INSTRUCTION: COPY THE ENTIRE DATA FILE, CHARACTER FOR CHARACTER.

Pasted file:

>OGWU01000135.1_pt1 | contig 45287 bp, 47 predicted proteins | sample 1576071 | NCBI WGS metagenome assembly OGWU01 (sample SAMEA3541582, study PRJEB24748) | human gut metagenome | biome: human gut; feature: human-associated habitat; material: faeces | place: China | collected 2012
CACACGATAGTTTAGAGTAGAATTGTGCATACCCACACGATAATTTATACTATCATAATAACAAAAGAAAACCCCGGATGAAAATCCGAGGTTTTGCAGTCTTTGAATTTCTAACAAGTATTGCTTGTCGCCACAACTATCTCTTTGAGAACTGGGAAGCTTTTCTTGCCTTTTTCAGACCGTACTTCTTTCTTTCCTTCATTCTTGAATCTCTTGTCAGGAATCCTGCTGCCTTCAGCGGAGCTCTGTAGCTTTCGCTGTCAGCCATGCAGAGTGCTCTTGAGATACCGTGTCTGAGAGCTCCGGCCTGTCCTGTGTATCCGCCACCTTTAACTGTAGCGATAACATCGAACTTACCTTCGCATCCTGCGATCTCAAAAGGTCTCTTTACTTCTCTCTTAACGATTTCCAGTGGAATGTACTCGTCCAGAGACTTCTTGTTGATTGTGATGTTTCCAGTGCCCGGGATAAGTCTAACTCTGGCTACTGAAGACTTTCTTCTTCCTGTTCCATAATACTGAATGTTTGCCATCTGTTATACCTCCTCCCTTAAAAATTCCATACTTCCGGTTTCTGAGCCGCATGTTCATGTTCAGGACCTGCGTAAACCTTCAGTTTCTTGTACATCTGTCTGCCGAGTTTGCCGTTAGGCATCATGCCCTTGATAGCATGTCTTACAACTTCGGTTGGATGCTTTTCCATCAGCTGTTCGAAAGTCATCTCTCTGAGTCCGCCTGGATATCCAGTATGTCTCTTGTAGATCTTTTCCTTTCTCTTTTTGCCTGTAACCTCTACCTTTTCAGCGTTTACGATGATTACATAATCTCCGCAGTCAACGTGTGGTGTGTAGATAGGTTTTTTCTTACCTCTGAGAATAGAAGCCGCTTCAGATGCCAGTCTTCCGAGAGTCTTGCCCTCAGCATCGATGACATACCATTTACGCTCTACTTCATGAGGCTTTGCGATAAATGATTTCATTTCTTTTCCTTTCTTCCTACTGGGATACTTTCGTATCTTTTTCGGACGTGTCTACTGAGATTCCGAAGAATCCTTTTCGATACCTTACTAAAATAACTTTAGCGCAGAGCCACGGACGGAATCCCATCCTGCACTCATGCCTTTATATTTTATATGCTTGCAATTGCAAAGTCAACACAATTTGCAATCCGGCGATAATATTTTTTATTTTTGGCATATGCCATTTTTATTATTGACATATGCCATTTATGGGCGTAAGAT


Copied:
>OGWU01000135.1_pt1 | contig 45287 bp, 47 predicted proteins | sample 1576071 | NCBI WGS metagenome assembly OGWU01 (sample SAMEA3541582, study PRJEB24748) | human gut metagenome | biome: human gut; feature: human-associated habitat; material: faeces | place: China | collected 2012
CACACGATAGTTTAGAGTAGAATTGTGCATACCCACACGATAATTTATACTATCATAATAACAAAAGAAAACCCCGGATGAAAATCCGAGGTTTTGCAGTCTTTGAATTTCTAACAAGTATTGCTTGTCGCCACAACTATCTCTTTGAGAACTGGGAAGCTTTTCTTGCCTTTTTCAGACCGTACTTCTTTCTTTCCTTCATTCTTGAATCTCTTGTCAGGAATCCTGCTGCCTTCAGCGGAGCTCTGTAGCTTTCGCTGTCAGCCATGCAGAGTGCTCTTGAGATACCGTGTCTGAGAGCTCCGGCCTGTCCTGTGTATCCGCCACCTTTAACTGTAGCGATAACATCGAACTTACCTTCGCATCCTGCGATCTCAAAAGGTCTCTTTACTTCTCTCTTAACGATTTCCAGTGGAATGTACTCGTCCAGAGACTTCTTGTTGATTGTGATGTTTCCAGTGCCCGGGATAAGTCTAACTCTGGCTACTGAAGACTTTCTTCTTCCTGTTCCATAATACTGAATGTTTGCCATCTGTTATACCTCCTCCCTTAAAAATTCCATACTTCCGGTTTCTGAGCCGCATGTTCATGTTCAGGACCTGCGTAAACCTTCAGTTTCTTGTACATCTGTCTGCCGAGTTTGCCGTTAGGCATCATGCCCTTGATAGCATGTCTTACAACTTCGGTTGGATGCTTTTCCATCAGCTGTTCGAAAGTCATCTCTCTGAGTCCGCCTGGATATCCAGTATGTCTCTTGTAGATCTTTTCCTTTCTCTTTTTGCCTGTAACCTCTACCTTTTCAGCGTTTACGATGATTACATAATCTCCGCAGTCAACGTGTGGTGTGTAGATAGGTTTTTTCTTACCTCTGAGAATAGAAGCCGCTTCAGATGCCAGTCTTCCGAGAGTCTTGCCCTCAGCATCGATGACATACCATTTACGCTCTACTTCATGAGGCTTTGCGATAAATGATTTCATTTCTTTTCCTTTCTTCCTACTGGGATACTTTCGTATCTTTTTCGGACGTGTCTACTGAGATTCCGAAGAATCCTTTTCGATACCTTACTAAAATAACTTTAGCGCAGAGCCACGGACGGAATCCCATCCTGCACTCATGCCTTTATATTTTATATGCTTGCAATTGCAAAGTCAACACAATTTGCAATCCGGCGATAATATTTTTTATTTTTGGCATATGCCATTTTTATTATTGACATATGCCATTTATGGGCGTAAGAT